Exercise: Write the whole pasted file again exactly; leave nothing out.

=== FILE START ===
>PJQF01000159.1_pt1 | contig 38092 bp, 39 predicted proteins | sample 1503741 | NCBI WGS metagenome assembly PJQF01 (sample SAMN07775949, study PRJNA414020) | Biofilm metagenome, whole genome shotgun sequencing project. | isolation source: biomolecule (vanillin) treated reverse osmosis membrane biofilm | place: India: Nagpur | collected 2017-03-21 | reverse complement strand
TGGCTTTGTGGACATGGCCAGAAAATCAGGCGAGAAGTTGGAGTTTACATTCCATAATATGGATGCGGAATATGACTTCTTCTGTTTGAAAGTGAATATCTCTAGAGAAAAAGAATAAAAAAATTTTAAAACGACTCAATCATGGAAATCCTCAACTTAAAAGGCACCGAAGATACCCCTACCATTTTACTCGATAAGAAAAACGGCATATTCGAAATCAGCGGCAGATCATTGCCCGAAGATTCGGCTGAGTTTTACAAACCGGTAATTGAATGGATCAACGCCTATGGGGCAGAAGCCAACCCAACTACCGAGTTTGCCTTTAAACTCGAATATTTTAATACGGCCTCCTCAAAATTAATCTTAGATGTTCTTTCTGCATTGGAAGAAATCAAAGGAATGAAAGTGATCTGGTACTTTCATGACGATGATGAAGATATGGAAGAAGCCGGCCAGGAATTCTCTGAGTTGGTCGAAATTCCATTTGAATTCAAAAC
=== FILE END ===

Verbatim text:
>PJQF01000159.1_pt1 | contig 38092 bp, 39 predicted proteins | sample 1503741 | NCBI WGS metagenome assembly PJQF01 (sample SAMN07775949, study PRJNA414020) | Biofilm metagenome, whole genome shotgun sequencing project. | isolation source: biomolecule (vanillin) treated reverse osmosis membrane biofilm | place: India: Nagpur | collected 2017-03-21 | reverse complement strand
TGGCTTTGTGGACATGGCCAGAAAATCAGGCGAGAAGTTGGAGTTTACATTCCATAATATGGATGCGGAATATGACTTCTTCTGTTTGAAAGTGAATATCTCTAGAGAAAAAGAATAAAAAAATTTTAAAACGACTCAATCATGGAAATCCTCAACTTAAAAGGCACCGAAGATACCCCTACCATTTTACTCGATAAGAAAAACGGCATATTCGAAATCAGCGGCAGATCATTGCCCGAAGATTCGGCTGAGTTTTACAAACCGGTAATTGAATGGATCAACGCCTATGGGGCAGAAGCCAACCCAACTACCGAGTTTGCCTTTAAACTCGAATATTTTAATACGGCCTCCTCAAAATTAATCTTAGATGTTCTTTCTGCATTGGAAGAAATCAAAGGAATGAAAGTGATCTGGTACTTTCATGACGATGATGAAGATATGGAAGAAGCCGGCCAGGAATTCTCTGAGTTGGTCGAAATTCCATTTGAATTCAAAAC